This might just be the most crucial part of your morning routine. Now, we all know that the key to developing any habit is consistency. And since the goal here is to get up earlier, it’s important to note that the only way to successfully modify your sleep-wake cycle is through creating lasting change in your body’s circadian rhythm and, consequently, its biological clock.

The National Institute of General Medical Sciences has this really informative fact sheet on circadian rhythms that’s definitely worth a read. But in case you don’t have time to read the article, here are some key takeaways that you might find interesting. First, your circadian rhythm is what determines a lot of your body’s biological functions. We’re talking sleep-wake cycles, eating habits, hormone release, and even your moods. Disruptions to its natural rhythm have been linked to various health conditions like diabetes, obesity, insomnia, and even depression and bipolar disorder.

So, where does waking up early fit in this scenario? Well, here’s your second takeaway. As the article puts it, “Circadian rhythms help determine our sleep patterns.” It signals your body’s SCN or master clock to produce melatonin, a.k.a. the sleep hormone. This is a process that peaks at night. Hence most people feel wide awake during the daytime and then become increasingly groggy as the night progresses.

Because our bodies are predisposed to slip into sleep mode at night, theoretically, it should be easier to transition into nighttime sleeping rather than dozing off once the day breaks. Now, I recognize that this isn’t always the case. I, myself, have gone through periods wherein the only way to sleep through the night was with copious amounts of wine, a few sips of antihistamine, or a p.m. pill or two. But I’ve also found through experience that in the long run, nighttime sleeping is more restful than the lengthiest daytime snooze. Plus, long-term night shift work has been associated with a lot of health risks, including heart disease, ulcer, and even some types of cancer. This is why, unless you absolutely have to work at night, it pays to shift into daytime living.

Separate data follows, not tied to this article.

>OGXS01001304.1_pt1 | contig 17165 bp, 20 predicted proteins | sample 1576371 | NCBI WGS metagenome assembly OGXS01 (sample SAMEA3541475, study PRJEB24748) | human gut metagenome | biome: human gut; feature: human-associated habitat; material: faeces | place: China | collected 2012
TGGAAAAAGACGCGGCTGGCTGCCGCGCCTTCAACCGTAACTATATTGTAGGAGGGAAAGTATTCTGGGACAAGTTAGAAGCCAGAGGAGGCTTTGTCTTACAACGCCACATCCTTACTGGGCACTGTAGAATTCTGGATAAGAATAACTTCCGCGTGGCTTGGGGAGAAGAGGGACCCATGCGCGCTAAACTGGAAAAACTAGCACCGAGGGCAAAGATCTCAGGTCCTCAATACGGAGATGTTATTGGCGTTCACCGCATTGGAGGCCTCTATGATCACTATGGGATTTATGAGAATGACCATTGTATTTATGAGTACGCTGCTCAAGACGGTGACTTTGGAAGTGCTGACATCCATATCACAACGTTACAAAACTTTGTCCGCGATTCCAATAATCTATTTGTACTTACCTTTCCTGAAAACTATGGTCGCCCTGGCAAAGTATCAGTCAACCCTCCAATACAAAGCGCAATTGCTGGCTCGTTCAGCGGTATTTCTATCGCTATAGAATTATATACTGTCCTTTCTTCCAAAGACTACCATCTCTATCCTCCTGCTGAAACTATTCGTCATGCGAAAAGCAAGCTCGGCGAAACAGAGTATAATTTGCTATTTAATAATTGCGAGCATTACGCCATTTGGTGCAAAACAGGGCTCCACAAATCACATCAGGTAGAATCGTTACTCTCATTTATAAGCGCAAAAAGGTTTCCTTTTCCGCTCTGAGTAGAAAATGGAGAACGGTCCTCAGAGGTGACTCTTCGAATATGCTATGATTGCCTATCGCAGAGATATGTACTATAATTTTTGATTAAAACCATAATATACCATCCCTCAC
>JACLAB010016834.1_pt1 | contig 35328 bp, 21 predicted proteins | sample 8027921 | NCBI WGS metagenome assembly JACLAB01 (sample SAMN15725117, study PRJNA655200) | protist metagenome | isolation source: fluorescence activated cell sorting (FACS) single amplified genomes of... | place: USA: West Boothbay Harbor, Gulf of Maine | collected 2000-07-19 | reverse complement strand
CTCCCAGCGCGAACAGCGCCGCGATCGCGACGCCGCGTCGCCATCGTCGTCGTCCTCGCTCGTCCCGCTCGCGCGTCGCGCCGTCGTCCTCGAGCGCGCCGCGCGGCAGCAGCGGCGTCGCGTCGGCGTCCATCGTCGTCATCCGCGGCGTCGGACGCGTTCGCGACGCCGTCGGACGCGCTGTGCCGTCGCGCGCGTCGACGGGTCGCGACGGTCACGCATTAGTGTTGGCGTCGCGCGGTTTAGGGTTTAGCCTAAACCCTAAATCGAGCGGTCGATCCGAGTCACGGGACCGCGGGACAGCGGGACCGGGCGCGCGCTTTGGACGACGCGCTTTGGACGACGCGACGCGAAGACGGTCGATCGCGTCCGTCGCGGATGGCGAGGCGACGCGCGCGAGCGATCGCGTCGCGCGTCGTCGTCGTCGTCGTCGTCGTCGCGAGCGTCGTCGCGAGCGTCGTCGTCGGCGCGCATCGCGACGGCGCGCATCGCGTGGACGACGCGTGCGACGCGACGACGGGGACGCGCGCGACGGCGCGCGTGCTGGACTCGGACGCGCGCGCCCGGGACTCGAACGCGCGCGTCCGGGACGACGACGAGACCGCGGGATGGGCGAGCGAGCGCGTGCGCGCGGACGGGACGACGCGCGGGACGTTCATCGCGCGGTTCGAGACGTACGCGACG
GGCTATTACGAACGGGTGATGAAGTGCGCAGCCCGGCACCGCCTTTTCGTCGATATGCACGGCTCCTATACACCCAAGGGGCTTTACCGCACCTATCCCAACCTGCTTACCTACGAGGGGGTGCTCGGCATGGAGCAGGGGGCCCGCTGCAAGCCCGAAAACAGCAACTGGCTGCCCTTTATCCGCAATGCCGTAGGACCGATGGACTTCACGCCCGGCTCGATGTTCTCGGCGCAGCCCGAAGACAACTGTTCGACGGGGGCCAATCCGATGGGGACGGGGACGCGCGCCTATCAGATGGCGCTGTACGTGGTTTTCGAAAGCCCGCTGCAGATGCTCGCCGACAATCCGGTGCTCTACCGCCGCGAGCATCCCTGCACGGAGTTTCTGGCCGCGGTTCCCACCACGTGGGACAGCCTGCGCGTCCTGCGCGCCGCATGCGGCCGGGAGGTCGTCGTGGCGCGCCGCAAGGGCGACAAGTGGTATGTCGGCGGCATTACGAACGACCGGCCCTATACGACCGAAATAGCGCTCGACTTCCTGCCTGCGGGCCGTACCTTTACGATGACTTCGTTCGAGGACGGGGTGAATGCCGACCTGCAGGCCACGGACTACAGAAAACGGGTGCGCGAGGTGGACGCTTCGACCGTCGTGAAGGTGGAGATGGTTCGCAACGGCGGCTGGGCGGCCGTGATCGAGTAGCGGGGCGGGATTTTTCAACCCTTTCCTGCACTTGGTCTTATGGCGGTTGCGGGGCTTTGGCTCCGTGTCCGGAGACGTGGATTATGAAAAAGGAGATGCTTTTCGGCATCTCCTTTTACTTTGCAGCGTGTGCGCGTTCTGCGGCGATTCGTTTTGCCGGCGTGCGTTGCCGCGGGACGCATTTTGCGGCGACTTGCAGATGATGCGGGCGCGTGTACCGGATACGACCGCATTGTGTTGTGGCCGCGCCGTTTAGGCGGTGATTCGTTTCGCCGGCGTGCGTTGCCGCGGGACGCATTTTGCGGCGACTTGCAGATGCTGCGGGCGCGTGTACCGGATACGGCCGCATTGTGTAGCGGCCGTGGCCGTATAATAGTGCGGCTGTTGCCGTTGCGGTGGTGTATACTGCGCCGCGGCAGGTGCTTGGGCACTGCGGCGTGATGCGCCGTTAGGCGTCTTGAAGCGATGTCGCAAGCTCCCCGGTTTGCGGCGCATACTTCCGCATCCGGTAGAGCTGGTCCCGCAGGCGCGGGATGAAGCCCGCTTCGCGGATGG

Since changing your sleep pattern now will cause some ripples in your circadian rhythm, it’s important that you try to stabilize your body’s biological clock as soon as possible. This is where waking up at the same time every day comes in. By getting up at the same time every day for a few weeks, you’re employing the necessary change to your schedule while also giving your body the period it needs to settle into its new rhythm.

But what about the weekends? Well, this is the tricky part. See, getting up late should be fine once in a while, but sleeping in too often will definitely make it harder to turn this practice into habit. So, if you’re serious about making a change to your timetable, make it a point to get up at roughly the same time every day—whether we’re talking Manic Mondays or Slowdown Sundays.